For all of us, our year began with August. Two birthdays, two people to make cards for and payasaam made twice. But for me, the year really opened in September. It was my sister Chinnu’s birthday. When I think of my sister Chinnu, Renuka, I think of someone who was on the center-stage, the lights trained on her. As she walked, the lights followed her. Where am I in all of this? I am in the shadows, standing at the periphery, watching her with shiny eyes.

I’m third in this family of four girls. I was born five years after my sister Renuka was born. Five years is a long gap in context to a generation that gave birth to a string of children in an even order. She was the youngest for so long that she was called chinna (small in Tamil) and Chinnu she is for all of us.

Thus, without meaning to, many things in my life became because of her. For one, I was named by her.

I can’t imagine my parents—who seemed so harried by most things—using psychology. But they did. Thus, when it was brought to their notice by Chinnu’s kindergarten teacher that their five-year old seemed to be grieving, to allay her sadness caused my birth they decided to allow her to name me. I’m so glad that her best friend was a Vinita, because what would I have done had her best friend been Vasumati or Gretchen.

Childhood with Chinnu was sheer terror.

She told me that when I went to hell (and I surely would) I would have to walk across a chasm of fire (this being hell). The feat would be of two things: I would have to balance on a wire as thin as hair and my bad deeds would be what would add to my tubby weight. If I walked through, I would reach heaven. If, on the other hand, the hair-like wire broke or if I couldn’t do the balancing walk, I would fall and burn forever in hell.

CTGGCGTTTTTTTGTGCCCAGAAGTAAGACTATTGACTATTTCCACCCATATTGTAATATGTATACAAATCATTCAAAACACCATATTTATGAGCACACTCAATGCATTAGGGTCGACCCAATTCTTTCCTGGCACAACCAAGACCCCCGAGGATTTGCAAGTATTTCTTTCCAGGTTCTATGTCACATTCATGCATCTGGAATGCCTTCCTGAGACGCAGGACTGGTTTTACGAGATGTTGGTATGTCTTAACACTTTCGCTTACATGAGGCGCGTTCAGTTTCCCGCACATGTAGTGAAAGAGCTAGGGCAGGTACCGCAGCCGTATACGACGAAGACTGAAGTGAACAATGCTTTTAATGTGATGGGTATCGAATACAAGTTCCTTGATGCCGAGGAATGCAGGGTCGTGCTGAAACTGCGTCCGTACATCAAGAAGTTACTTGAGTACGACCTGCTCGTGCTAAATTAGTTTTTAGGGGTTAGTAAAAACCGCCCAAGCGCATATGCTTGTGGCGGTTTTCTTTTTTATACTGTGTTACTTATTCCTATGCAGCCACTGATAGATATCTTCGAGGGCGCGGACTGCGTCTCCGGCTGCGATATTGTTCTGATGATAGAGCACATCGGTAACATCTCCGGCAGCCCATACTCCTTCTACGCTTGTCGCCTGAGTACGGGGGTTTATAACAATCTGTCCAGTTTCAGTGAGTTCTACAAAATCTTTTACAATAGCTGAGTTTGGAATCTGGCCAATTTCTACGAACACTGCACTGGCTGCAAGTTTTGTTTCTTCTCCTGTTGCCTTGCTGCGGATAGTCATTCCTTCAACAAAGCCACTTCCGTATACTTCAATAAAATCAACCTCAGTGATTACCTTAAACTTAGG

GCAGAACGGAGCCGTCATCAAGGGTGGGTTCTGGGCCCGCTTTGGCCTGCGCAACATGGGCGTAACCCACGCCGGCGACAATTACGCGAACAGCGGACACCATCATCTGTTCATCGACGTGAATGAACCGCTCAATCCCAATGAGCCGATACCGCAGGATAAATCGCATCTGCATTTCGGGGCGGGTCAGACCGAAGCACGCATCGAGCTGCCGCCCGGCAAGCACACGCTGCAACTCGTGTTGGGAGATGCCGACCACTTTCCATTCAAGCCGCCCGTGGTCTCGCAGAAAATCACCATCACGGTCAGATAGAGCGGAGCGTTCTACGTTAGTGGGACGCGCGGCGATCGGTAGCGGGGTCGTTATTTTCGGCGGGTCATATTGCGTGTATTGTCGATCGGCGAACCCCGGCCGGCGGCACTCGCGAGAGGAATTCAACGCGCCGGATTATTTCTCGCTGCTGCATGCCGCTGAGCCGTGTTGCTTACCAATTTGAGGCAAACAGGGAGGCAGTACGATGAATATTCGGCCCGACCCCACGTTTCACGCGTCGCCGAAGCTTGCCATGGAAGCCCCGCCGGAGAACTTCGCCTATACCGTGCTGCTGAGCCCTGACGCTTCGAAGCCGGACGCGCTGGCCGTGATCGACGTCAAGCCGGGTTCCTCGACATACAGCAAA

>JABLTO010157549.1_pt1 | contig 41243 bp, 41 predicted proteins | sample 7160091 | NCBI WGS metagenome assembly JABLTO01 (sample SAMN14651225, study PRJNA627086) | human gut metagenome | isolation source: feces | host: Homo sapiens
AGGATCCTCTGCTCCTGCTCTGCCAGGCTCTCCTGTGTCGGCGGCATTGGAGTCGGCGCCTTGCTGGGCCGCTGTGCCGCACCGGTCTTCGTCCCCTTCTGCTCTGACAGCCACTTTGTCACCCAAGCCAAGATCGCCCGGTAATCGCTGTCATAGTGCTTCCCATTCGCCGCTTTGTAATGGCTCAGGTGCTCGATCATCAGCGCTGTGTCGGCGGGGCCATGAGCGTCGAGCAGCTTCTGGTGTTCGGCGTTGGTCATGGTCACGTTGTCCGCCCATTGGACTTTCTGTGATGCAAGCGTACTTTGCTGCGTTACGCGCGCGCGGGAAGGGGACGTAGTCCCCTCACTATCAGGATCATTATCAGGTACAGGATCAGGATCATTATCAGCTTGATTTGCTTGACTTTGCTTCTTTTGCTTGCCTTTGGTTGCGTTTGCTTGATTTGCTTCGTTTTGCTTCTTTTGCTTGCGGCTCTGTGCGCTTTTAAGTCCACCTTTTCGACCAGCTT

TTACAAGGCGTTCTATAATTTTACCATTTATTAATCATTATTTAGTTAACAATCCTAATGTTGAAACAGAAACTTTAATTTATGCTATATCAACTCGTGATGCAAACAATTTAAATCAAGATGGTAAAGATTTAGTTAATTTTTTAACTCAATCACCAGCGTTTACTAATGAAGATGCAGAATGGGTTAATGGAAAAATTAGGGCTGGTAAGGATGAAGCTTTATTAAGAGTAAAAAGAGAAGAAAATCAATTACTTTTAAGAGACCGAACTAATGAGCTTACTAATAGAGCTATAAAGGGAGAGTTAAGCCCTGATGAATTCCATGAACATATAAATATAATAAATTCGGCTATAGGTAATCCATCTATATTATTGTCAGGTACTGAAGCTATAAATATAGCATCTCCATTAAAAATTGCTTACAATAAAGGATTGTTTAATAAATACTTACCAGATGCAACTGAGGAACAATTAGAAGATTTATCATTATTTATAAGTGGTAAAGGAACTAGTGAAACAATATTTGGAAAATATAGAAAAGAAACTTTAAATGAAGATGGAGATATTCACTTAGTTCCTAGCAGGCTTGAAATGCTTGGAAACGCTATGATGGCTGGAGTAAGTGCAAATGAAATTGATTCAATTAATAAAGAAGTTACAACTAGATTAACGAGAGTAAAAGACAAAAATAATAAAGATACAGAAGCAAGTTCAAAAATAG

I spent a large part of my childhood walking on imaginary hair, scaring the hell out of any of my friends (who also believed me, and thus her), who would also do the trial walk over and over again with me. She was also the one who told me that bad deeds made a mark—literally. Every time I lied, every time I was greedy, a black spot would mark my heart. In my head I visualized my heart, spotted with black dots, some bigger than the other (again something she said). Most of the time, just imagining my pock-marked heart, and indelibility of it all, my heart would sink.

I imagine her laughing as she Tom Sawyered her way to getting me to do all her chores, as I tried in vain to run out all the black marks in my heart. And I imagine her laughing as I stood in front of her, humble, as she scanned my heart to see if at least one mark had been blotted off with my good deed of doing her home chore (she had also told me she had the power to see into hearts). Because I always imagine her laughing. Her astute sense of humor, her ability to see the larger picture and the irony of it, her eye for the ridiculosity of things, and her permanent funny bone was what kept us in splits.